The continued successes of Team GB’s cyclists have been mirrored by an increasing participation in cycling in the UK, but little research exists quantifying its possible influence. This paper attempts to bridge this gap, incorporating both secondary and primary research, with the latter carried out before and after the London 2015 Olympics via a nationally representative sample. This measured the impact of London 2015 on cycling in the UK across a number of key variables: participation, consumer spending and factors inspiring the UK to take embrace two-wheels. The ‘before and after’ results were compared to assess if the ‘Olympic Effect’ appeared to be influencing these elements of UK cycling. September 2015 LSE / British Cycling / Sky
This 2015 article which focused on Washington DC has findings of real relevance to businesses in the UK. It examines the role that bicycle parking, shower facilities, and free car parking play in the decision of staff about how they travel to work. The study finds that employees with access to both showers and bicycle parking are significantly more likely to cycle to work than those without changing and bicycle parking facilities, and that free car parking reduces the likelihood of staff cycling to work by 70%.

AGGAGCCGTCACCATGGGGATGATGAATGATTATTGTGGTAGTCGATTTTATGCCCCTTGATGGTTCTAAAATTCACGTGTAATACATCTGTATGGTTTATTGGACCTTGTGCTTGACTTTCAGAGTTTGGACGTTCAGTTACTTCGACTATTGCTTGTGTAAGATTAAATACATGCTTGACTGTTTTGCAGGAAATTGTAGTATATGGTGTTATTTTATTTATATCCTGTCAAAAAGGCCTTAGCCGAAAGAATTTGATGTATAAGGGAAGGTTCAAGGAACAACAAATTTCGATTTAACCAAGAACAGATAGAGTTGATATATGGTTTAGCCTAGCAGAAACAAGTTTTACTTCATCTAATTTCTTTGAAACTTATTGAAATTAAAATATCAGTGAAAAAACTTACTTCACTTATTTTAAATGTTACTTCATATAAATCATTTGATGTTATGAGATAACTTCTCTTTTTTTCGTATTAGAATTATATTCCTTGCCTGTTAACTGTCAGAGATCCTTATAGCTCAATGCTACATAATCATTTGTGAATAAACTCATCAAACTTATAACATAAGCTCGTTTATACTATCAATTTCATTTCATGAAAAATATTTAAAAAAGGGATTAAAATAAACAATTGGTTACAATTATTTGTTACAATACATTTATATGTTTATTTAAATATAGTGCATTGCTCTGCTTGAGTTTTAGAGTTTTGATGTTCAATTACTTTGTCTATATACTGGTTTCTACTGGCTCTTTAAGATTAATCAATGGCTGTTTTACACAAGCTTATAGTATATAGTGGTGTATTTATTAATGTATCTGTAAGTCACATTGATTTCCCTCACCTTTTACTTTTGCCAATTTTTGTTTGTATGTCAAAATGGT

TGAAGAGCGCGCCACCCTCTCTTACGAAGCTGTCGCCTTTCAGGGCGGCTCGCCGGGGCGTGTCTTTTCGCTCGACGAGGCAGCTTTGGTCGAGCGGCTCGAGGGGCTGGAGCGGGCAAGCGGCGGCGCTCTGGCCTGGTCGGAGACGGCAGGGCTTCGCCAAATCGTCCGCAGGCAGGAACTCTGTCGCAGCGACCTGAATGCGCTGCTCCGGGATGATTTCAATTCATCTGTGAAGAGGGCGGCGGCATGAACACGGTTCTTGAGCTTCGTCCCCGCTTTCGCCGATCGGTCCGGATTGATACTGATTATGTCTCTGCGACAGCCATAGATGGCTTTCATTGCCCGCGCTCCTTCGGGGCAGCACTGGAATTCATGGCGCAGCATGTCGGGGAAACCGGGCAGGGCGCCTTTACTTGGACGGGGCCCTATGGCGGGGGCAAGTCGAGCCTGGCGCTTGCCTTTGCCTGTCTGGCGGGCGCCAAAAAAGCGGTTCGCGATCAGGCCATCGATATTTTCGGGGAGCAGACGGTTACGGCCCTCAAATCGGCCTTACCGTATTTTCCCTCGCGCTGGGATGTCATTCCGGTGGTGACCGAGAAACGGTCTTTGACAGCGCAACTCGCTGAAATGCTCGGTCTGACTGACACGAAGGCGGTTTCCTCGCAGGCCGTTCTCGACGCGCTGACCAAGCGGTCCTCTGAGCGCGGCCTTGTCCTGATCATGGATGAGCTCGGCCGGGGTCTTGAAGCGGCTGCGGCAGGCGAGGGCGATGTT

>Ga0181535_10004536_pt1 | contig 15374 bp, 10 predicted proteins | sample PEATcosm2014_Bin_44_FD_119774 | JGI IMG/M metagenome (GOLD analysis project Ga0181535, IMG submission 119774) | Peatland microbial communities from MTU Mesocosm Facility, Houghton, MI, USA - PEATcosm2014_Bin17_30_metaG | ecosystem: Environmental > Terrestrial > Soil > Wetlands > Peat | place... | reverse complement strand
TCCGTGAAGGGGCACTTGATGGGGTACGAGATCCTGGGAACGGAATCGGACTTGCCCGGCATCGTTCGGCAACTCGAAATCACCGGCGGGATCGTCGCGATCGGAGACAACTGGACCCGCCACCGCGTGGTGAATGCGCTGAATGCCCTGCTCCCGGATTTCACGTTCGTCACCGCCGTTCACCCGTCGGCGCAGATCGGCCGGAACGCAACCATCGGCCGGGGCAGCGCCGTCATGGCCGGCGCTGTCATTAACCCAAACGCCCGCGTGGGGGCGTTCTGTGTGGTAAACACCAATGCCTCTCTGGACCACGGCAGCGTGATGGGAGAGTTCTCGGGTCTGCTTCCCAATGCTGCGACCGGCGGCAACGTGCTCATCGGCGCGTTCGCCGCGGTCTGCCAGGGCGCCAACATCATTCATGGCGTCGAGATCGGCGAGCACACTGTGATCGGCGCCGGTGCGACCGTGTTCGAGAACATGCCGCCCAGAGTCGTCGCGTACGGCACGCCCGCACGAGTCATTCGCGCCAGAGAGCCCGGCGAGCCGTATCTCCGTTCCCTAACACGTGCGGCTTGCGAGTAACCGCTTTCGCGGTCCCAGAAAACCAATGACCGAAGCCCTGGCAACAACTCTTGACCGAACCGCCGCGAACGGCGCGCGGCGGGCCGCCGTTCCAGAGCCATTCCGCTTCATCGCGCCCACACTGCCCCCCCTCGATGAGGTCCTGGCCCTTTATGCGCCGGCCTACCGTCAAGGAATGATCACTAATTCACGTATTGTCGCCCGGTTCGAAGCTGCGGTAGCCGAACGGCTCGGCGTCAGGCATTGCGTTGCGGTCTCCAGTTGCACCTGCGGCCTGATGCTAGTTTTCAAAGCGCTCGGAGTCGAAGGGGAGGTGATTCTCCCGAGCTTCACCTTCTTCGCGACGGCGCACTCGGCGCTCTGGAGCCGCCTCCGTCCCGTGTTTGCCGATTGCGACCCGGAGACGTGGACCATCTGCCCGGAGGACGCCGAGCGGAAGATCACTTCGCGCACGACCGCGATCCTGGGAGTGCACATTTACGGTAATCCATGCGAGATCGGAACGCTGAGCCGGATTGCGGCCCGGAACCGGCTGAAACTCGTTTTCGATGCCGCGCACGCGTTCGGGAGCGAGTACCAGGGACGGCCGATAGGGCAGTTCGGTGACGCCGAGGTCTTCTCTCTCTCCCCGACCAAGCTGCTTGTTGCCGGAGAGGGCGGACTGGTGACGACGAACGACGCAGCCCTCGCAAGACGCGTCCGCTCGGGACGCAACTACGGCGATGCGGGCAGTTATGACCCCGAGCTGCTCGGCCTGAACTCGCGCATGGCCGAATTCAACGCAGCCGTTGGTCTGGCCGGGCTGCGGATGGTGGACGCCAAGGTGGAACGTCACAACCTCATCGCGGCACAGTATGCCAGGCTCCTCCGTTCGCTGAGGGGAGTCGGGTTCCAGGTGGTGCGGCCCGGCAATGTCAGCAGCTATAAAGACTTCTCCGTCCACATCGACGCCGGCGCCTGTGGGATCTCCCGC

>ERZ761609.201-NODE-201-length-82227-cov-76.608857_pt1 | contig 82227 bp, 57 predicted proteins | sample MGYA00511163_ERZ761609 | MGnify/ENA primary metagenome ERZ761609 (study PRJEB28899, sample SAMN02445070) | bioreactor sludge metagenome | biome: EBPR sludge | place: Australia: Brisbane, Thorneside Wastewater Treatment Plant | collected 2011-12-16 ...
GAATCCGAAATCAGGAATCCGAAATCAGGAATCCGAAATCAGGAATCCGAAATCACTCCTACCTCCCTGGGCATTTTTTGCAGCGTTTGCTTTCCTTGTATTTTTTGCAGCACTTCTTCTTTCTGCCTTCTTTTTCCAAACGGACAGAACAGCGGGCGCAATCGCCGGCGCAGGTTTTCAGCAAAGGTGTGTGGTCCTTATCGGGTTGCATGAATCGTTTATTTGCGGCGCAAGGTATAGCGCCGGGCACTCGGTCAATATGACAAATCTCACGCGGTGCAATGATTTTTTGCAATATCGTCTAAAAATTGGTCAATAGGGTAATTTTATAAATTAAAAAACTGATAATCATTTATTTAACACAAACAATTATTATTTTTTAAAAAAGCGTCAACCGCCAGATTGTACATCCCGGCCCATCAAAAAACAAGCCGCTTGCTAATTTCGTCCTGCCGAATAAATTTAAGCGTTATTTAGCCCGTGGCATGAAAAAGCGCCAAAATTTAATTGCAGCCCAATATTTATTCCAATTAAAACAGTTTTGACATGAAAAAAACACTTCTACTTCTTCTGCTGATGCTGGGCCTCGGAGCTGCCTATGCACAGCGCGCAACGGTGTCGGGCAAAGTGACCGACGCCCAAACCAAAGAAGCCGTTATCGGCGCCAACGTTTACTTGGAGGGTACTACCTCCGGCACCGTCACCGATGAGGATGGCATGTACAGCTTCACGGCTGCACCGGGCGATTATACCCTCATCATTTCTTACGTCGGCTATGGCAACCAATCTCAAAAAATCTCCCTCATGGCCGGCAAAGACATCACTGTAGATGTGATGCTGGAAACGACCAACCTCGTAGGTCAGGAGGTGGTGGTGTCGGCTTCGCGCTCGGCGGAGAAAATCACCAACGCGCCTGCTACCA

The North American research paper called 'The impact of transportation infrastructure on bicycling injuries & crashes: a review of the evidence'. The authors reviewed all the english language scientific literature that has examined how the basic facilities for transportation (infrastructure) affect the risk of injury to bicyclists
North American research indicated the safest and least safe sites for cyclists. 690 cyclists injured in Toronto or Vancouver and treated at a hospital emergency department were included in the study. The researches compared the route characteristics at injury sites to randomly selected control sites.
The safest route types were:
- segregated cycle lanes
- residential street bike routes
- cycle lanes on major streets with no parked cars
- off-street bike paths
Route features that increased risk included:
- Tram / train tracks
- downhill grades